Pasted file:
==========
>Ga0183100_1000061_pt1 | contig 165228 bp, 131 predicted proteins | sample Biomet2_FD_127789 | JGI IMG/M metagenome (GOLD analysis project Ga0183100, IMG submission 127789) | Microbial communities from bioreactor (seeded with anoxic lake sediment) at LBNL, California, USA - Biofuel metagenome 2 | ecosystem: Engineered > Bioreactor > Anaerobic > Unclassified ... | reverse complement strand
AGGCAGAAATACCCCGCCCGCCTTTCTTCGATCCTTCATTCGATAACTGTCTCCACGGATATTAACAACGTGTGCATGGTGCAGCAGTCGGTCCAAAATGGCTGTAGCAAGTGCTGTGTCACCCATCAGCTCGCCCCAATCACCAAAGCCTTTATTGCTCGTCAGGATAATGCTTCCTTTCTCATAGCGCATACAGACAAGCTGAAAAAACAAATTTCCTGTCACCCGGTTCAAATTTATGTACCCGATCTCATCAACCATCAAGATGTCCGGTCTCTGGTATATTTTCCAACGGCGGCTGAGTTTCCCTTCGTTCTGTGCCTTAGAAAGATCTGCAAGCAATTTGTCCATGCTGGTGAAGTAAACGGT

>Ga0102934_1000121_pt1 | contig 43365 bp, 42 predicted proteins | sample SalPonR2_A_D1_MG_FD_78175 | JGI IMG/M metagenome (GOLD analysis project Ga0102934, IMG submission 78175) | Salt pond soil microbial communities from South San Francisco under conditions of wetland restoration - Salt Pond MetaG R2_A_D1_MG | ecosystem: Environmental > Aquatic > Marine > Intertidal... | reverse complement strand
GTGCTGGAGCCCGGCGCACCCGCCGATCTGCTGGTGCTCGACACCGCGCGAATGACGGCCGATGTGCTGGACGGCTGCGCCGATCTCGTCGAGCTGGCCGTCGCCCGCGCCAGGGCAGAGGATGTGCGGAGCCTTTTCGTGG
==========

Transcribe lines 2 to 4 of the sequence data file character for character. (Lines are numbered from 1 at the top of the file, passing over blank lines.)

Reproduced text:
AGGCAGAAATACCCCGCCCGCCTTTCTTCGATCCTTCATTCGATAACTGTCTCCACGGATATTAACAACGTGTGCATGGTGCAGCAGTCGGTCCAAAATGGCTGTAGCAAGTGCTGTGTCACCCATCAGCTCGCCCCAATCACCAAAGCCTTTATTGCTCGTCAGGATAATGCTTCCTTTCTCATAGCGCATACAGACAAGCTGAAAAAACAAATTTCCTGTCACCCGGTTCAAATTTATGTACCCGATCTCATCAACCATCAAGATGTCCGGTCTCTGGTATATTTTCCAACGGCGGCTGAGTTTCCCTTCGTTCTGTGCCTTAGAAAGATCTGCAAGCAATTTGTCCATGCTGGTGAAGTAAACGGT

>Ga0102934_1000121_pt1 | contig 43365 bp, 42 predicted proteins | sample SalPonR2_A_D1_MG_FD_78175 | JGI IMG/M metagenome (GOLD analysis project Ga0102934, IMG submission 78175) | Salt pond soil microbial communities from South San Francisco under conditions of wetland restoration - Salt Pond MetaG R2_A_D1_MG | ecosystem: Environmental > Aquatic > Marine > Intertidal... | reverse complement strand
GTGCTGGAGCCCGGCGCACCCGCCGATCTGCTGGTGCTCGACACCGCGCGAATGACGGCCGATGTGCTGGACGGCTGCGCCGATCTCGTCGAGCTGGCCGTCGCCCGCGCCAGGGCAGAGGATGTGCGGAGCCTTTTCGTGG